The Passing of Her Majesty Queen Elizabeth II – Information for Schools and Colleges
With the sad passing of Her Majesty Queen Elizabeth II on 8th September 2022 the UK will enter a period of national mourning. This is likely to evoke a strong emotional reaction across the country, bringing people together in a sense of shared loss and many children and young people are likely to be exposed to this directly and indirectly. This information has been drawn together from a number of published studies and textbooks to help give some basic guidance for educational settings in understanding how children and young people may process these events.
How Children and Young People Develop a Concept of Grief or Loss
Young children, up to the age of about 5-7 years often have very little concept of death. They may see it as temporary, or do not seem to understand the permanence or brevity associated with the passing. They may view the loss as something that can be overcome or that time will resolve, so may make insensitive statements, such as asking when they will see them again or the relevance to them. They may not understand people’s reactions to someone they have no immediate connection to and so may dismiss the concept. Engaging them with activities that celebrate the achievements of the Queen or during her reign may be more appropriate than direct teaching.
During middle childhood (8-12 years), children develop a more secure understanding as they grow. From the early part of this age range (and possibly earlier) they may show curiosity about the concept of death. Children during this time may develop a concept of the body stopping working and may then relate this to different forms of afterlife. They may have questions about death and so this is a topic that should not be avoided. They are likely to have noticed the impact of national mourning on people, or their routine, and so may have questions or seek to understand how people are emotionally affected by someone they may not have met. Schools may consider giving time for discussion in addition to activities that celebrate the reign of Her Majesty.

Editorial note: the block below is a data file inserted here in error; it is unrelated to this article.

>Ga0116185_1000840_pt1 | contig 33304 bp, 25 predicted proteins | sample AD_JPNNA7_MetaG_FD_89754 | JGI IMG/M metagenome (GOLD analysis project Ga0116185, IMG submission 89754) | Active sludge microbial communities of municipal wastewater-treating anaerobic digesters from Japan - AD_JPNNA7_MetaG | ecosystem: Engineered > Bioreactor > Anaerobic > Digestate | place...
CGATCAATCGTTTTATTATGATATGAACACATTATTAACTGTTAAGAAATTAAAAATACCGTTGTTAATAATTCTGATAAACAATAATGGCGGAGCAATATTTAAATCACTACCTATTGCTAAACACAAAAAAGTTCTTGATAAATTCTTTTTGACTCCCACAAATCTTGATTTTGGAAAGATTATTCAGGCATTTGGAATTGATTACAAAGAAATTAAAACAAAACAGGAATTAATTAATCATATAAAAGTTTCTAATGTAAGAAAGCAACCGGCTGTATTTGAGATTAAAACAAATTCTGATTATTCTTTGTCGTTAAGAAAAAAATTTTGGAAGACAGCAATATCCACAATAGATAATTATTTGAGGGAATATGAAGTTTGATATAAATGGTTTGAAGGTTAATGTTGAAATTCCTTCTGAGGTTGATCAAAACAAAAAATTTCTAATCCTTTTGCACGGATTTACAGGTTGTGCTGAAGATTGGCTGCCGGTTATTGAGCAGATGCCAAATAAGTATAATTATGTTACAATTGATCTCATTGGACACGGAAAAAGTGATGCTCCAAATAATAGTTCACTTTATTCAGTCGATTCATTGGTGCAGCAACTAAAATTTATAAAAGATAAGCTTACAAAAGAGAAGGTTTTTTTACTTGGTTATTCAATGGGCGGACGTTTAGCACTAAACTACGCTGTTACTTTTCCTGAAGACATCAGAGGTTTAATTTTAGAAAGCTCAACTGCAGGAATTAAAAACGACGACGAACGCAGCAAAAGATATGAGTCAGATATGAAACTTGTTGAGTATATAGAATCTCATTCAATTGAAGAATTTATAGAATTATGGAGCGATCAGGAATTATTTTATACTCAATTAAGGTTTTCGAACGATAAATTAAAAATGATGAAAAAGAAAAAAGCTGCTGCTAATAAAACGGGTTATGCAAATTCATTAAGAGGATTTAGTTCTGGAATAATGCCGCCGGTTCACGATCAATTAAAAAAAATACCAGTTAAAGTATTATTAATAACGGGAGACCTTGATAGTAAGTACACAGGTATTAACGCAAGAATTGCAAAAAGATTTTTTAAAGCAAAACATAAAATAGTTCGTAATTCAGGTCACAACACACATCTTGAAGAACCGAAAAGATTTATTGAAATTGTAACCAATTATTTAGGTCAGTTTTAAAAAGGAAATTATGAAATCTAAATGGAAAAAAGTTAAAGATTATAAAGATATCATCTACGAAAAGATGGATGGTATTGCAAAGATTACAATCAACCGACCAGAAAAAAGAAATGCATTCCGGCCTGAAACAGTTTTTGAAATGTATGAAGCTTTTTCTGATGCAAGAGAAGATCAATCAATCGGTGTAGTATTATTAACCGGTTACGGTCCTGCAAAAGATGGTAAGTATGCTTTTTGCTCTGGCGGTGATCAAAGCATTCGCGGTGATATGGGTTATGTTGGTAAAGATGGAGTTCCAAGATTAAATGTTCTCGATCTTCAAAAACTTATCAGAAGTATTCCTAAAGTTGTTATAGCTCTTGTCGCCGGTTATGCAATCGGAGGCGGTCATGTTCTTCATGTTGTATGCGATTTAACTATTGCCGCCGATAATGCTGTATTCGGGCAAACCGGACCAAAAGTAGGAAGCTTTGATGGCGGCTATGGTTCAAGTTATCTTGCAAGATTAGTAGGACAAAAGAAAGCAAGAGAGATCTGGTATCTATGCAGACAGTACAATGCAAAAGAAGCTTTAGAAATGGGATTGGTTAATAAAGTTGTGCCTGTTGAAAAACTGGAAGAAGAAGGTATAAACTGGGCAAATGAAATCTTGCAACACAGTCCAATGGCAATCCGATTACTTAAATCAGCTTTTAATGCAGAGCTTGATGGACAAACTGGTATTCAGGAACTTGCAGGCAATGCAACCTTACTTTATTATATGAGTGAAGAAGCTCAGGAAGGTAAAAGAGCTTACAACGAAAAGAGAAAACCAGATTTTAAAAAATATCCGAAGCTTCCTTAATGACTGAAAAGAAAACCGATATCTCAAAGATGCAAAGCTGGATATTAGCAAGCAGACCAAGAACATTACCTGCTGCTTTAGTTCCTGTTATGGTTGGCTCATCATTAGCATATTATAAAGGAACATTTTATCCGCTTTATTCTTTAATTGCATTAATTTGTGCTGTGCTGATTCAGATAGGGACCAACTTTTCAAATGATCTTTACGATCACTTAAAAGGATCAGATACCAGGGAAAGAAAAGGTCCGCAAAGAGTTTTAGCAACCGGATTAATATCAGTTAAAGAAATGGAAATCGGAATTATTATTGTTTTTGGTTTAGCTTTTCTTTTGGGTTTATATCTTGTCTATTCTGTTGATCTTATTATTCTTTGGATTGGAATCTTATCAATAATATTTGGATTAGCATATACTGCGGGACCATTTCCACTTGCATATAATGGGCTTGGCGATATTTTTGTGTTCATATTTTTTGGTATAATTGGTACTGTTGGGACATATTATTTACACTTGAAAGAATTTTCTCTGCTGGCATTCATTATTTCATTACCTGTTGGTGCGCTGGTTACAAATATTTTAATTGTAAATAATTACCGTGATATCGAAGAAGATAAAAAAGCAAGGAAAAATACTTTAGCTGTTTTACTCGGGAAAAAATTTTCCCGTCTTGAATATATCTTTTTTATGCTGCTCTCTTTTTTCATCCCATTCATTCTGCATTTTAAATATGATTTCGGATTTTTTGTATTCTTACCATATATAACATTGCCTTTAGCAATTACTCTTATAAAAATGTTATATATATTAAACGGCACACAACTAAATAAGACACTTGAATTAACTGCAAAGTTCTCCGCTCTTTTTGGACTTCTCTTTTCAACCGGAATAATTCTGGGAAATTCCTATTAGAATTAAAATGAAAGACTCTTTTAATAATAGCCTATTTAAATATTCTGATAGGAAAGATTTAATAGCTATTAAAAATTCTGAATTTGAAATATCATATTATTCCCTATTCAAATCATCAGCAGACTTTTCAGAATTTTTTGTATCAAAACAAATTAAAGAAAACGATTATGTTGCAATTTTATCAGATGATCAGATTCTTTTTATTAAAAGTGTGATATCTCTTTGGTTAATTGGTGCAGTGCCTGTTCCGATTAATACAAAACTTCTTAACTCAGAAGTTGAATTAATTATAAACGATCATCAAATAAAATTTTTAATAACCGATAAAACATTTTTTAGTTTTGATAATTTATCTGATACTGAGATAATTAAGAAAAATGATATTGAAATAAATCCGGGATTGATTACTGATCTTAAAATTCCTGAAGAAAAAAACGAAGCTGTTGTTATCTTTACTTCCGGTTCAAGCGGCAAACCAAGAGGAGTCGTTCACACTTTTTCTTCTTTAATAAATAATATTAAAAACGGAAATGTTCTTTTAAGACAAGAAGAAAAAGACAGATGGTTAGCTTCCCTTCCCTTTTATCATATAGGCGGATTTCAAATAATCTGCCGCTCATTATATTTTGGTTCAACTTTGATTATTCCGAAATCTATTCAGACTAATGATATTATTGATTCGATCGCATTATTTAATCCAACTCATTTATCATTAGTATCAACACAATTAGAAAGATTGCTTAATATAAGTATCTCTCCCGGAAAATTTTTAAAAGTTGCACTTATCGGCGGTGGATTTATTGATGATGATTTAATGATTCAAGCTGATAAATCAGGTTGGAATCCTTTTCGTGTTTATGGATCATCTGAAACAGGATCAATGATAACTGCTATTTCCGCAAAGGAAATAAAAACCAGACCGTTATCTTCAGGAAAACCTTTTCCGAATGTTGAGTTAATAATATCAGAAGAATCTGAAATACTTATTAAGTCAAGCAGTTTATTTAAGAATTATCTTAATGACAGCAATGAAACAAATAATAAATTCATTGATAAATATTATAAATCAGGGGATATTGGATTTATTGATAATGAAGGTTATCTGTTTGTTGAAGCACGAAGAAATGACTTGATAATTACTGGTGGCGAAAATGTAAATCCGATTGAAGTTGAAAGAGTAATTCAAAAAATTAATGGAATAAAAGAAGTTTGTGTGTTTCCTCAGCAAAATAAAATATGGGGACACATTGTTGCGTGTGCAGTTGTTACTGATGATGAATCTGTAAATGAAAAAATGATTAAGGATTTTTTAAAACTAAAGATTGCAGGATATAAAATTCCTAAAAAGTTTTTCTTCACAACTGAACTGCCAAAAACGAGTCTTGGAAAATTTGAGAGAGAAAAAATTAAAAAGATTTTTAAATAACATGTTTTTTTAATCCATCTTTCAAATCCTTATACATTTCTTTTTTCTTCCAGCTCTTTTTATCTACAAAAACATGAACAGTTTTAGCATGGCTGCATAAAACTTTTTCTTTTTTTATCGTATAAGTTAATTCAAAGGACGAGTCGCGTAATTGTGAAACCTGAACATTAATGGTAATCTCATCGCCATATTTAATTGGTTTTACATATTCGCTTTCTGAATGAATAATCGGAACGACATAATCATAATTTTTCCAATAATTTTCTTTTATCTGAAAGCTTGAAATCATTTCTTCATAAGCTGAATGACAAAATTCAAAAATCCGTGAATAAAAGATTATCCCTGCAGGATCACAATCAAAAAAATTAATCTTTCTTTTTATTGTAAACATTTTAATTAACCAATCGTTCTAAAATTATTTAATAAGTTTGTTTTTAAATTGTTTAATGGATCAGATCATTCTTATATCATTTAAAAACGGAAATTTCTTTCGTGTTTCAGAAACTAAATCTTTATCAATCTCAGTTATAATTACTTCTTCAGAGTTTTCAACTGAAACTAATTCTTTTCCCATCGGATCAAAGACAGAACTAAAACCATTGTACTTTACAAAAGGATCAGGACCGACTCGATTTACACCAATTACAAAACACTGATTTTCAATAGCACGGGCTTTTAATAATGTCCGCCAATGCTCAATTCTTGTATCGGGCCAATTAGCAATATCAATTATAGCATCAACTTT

During adolescence young people develop a more mature concept of death and have almost an adult understanding of the concept. They may wish to discuss events and the period of national mourning, in addition to the processes that are being enacted in the period of mourning. Young people may link this to their own mortality and may process their thoughts and feelings through conversation with
peers and in lessons. Time should be allowed for these conversations in secondary and further education to help this process. This may lead to discussions about the monarchy now and in history, leading to opportunities within multiple curriculum areas to follow avenues. There is the potential for various ethical and moral conversations in different lessons as young people explore the history and legacy of the past in modern times. It may help to differentiate these from the personal legacy of Her Majesty.
Helping Children and Young People Understand National Mourning